Mexico's maquilladora (manufacturing) industry has weathered the global economic downturn and is expanding. In a multimedia series, we explore the reasons why.
TIJUANA, Mexico -- Hundreds of buyers and suppliers from the United States, Mexico and Europe gathered in August inside an old airplane hangar in Tijuana. They shuffled around the vast space — filled with samples of advanced electronic equipment — wearing dark suits and with briefcases in hand.
With its high-profile speakers and 3D simulation stations, the second annual Baja Aero Space Show did a pretty good job of putting the Mexican state of Baja California on the map — at least when it comes to aerospace manufacturing.
“People’s perceptions about what cross-border manufacturing, what maquiladoras are like, is still based upon what was happening in the 70s and maybe the 80s,” said Kenn Morris, president of Crossborder Group, a San Diego-based market research firm.
“The fact is that a lot of the factories, whether they produce medical devices, aerospace, or electronics; they are built in such a way these days, and they’re managed in such a way, that they can be put anywhere on the planet,” Morris said. “But they’re coming to Mexico.”
According to Mexico’s Trade Ministry, more than 50 aerospace and defense companies have started operations in Baja in the last five to 10 years. Most of them are American and manufacture parts for companies like Honeywell, Goodrich and Gulfstream.
They produce a wide variety of items, from electronic components, air conditioning systems, and cable harnesses, to steel bolts for commercial and military aircraft. Their advantage is the proximity to the United States and to Western ports that ship to the Asian markets. They have access to a large, high-tech workforce in Tijuana, made up of engineers, technicians and software developers.
But the main reason the companies come to Baja is simple: The cost of that highly skilled labor is low — about one-third of what it is in the U.S.
Currently, the Baja aerospace industry employs more than 10,000 machine operators and technicians. And that number has been growing steadily since 2007, when Mexico dropped import duties on aeronautics components. According to Mexico’s Trade Ministry, between 2007 and 2008, the amount of aerospace companies with operations in the Mexican border state grew by 50 percent.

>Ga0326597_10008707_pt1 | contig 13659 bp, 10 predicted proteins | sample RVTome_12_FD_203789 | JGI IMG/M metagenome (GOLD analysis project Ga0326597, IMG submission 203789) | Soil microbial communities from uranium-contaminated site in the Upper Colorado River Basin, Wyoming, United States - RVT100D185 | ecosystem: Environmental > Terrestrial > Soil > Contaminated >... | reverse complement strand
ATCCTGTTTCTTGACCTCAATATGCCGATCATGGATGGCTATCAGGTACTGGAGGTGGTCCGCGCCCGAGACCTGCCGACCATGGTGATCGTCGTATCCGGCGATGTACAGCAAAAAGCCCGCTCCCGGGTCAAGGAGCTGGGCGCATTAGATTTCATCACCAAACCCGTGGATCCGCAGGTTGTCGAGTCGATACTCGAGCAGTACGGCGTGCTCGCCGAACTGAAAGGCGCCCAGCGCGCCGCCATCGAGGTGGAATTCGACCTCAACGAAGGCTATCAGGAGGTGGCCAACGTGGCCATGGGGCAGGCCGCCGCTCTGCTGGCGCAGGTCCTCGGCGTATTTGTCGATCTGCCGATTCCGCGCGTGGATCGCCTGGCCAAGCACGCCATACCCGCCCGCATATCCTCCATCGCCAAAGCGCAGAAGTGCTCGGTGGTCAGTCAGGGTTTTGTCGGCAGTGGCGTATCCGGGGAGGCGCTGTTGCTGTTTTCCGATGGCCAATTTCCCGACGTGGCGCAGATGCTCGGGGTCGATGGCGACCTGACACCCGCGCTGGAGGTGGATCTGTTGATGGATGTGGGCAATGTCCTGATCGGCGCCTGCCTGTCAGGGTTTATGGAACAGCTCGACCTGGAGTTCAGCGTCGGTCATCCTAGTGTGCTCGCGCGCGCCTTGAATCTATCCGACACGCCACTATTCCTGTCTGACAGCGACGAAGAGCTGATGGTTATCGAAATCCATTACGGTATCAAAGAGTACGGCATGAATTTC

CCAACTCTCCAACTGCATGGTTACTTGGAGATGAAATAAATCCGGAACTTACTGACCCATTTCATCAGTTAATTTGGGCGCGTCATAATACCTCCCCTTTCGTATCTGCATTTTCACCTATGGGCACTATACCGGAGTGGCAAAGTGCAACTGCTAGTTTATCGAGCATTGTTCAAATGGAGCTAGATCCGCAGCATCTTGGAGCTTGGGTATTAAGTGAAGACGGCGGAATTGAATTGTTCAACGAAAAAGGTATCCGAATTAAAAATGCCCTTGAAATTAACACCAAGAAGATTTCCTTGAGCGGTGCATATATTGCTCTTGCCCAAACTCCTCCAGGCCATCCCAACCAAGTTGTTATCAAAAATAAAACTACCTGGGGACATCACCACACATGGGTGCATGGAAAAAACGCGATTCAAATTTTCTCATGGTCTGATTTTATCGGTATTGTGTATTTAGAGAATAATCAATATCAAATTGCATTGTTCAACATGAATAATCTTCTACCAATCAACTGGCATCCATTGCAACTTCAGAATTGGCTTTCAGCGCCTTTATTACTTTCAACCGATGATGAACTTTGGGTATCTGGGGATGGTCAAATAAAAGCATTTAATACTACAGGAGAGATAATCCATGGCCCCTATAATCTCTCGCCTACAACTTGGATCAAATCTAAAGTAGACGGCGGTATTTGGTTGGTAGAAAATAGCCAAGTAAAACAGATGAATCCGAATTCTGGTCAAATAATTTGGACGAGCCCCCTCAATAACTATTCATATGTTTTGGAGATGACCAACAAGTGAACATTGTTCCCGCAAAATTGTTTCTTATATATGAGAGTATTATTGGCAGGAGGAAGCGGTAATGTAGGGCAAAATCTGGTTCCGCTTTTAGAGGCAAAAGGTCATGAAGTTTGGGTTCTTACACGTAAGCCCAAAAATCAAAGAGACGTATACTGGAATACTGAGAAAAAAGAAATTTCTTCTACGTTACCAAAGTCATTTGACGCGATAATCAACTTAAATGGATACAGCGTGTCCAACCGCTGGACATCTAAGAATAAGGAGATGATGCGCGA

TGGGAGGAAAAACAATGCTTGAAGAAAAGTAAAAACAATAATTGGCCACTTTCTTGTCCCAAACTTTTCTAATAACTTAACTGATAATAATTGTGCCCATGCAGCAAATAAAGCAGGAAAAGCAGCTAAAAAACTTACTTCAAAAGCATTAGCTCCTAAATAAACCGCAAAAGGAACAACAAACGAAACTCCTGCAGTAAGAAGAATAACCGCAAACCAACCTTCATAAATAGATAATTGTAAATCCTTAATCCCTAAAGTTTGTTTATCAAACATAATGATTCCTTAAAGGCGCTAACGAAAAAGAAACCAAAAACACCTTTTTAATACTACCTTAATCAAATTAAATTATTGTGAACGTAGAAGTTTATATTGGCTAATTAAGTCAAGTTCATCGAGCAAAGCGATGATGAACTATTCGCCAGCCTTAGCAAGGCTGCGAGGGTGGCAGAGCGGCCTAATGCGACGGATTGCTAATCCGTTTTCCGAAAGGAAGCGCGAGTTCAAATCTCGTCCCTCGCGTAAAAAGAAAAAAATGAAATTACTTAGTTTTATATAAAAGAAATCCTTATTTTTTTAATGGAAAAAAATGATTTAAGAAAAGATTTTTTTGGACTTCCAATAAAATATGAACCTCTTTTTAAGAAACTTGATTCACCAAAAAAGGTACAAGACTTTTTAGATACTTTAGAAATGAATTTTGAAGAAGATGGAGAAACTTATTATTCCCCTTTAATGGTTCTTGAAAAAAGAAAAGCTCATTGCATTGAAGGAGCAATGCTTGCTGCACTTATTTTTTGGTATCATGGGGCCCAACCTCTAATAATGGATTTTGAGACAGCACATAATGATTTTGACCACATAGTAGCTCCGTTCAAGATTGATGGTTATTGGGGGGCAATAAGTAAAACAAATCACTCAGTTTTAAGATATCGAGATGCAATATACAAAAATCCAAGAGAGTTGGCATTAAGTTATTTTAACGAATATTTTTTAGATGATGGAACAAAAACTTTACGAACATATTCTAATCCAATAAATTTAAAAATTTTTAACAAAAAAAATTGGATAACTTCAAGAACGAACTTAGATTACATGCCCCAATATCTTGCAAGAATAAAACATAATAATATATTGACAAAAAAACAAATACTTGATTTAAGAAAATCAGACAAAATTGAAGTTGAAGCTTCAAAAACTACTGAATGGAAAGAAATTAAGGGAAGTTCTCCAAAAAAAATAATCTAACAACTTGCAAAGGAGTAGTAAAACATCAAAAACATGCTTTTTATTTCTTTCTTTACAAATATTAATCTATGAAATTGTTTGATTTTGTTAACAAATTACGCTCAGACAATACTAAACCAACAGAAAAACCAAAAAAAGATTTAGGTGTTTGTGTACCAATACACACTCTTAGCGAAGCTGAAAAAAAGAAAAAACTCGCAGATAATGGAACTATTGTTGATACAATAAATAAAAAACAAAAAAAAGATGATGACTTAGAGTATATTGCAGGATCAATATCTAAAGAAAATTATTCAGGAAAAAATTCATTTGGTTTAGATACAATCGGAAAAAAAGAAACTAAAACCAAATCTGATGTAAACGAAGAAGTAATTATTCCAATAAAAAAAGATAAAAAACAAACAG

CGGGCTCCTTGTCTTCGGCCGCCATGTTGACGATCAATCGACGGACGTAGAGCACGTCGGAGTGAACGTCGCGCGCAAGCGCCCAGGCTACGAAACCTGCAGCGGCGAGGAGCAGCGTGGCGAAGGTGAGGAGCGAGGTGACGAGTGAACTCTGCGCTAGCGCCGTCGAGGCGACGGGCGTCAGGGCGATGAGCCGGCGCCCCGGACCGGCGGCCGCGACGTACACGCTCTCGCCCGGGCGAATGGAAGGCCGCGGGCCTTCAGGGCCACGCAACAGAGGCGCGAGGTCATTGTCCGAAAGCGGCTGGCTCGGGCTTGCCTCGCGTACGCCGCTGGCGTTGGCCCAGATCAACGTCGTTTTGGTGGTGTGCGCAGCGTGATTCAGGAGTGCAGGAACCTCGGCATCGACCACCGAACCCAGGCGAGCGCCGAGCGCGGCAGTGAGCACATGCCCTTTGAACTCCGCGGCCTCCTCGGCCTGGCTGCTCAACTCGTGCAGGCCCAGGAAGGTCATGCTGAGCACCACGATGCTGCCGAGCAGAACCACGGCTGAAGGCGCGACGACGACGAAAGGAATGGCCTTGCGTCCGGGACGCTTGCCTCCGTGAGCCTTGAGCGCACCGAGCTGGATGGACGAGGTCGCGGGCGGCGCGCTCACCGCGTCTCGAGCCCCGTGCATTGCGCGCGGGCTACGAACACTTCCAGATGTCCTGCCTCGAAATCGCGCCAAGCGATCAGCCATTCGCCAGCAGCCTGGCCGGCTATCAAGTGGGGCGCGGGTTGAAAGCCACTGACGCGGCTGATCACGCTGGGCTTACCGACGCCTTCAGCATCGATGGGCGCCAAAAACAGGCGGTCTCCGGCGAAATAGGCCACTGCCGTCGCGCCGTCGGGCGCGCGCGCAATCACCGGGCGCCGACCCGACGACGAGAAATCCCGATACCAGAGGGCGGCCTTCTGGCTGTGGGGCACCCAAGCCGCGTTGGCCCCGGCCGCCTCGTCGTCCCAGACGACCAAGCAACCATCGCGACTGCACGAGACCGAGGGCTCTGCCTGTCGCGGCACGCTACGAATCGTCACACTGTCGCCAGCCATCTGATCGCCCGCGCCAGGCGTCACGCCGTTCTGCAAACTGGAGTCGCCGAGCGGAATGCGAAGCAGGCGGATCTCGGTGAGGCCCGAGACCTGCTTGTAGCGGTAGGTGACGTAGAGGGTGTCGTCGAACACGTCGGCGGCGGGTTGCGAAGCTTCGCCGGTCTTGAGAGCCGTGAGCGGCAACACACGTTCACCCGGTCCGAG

COBHAM, a global company producing advance defense systems with some operations in San Diego, made the move to Tijuana in 1997.
On a recent day, about 50 workers dressed in royal blue overalls sat in groups of five. They were looking into microscopes and holding tiny tweezers as they assembled parts. Their building, a nondescript brick structure, is just 15 miles south of the U.S.-Mexico border.
"Over here we do the tuning and testing of the product," said plant manager Javier Urquizo, as he gave a brief tour of the plant. "After we finalize the assembly, we need to tweak around some components to get the electrical responses required on the different frequencies.”
Urquizo said he could not say exactly what those parts were made for. "That is classified information," he said.
The manager did explain that the company must regularly apply for a special license from the U.S. Department of State in order to build those parts in Mexico. It is to ensure the raw materials, parts and technology do not end up in the wrong hands. Once they receive those licenses, COBHAM is authorized to ship materials from the U.S. to Mexico and then back again to the U.S. as a final product.
Teresa Jesus Rio Ramos is a production supervisor at COBHAM and has worked at the factory for 15 years. The aerospace and defense industry in Tijuana offers the most stable and best paying jobs in this city, she said. Her salary is about $1,800 U.S. a month.
"I think our company is pretty financially stable," said Rio Ramos. "I don’t have to worry from month-to-month whether I will have a job or not. But that is not true for all maquilas in Tijuana. People get fired and rehired elsewhere all the time.”
There are still 130,000 people across California employed by aerospace suppliers, which is down some 40 percent since the mid-1990s. Since then, it has remained static. On the other hand, Mexico’s aerospace industry has been adding many new jobs in recent years.
"The private sector has to tell government and academia what our needs are and how they can help," said Riley, pointing out that the real challenge will be finding enough people to fill future jobs as the industry continues to grow.
"We need to get involved, especially in aerospace, because some of these things take five, 10, 15 years for people and industry to really get good at it,” he said.
As a long-time champion of a cross-border aerospace industry, Riley has always argued that people should start looking at Baja’s success in manufacturing as a benefit to San Diego. A lot of those same workers who are earning money in Tijuana are bringing products into the U.S. for packaging and for sale, he said. They are also spending money on products and services on the U.S. side of border.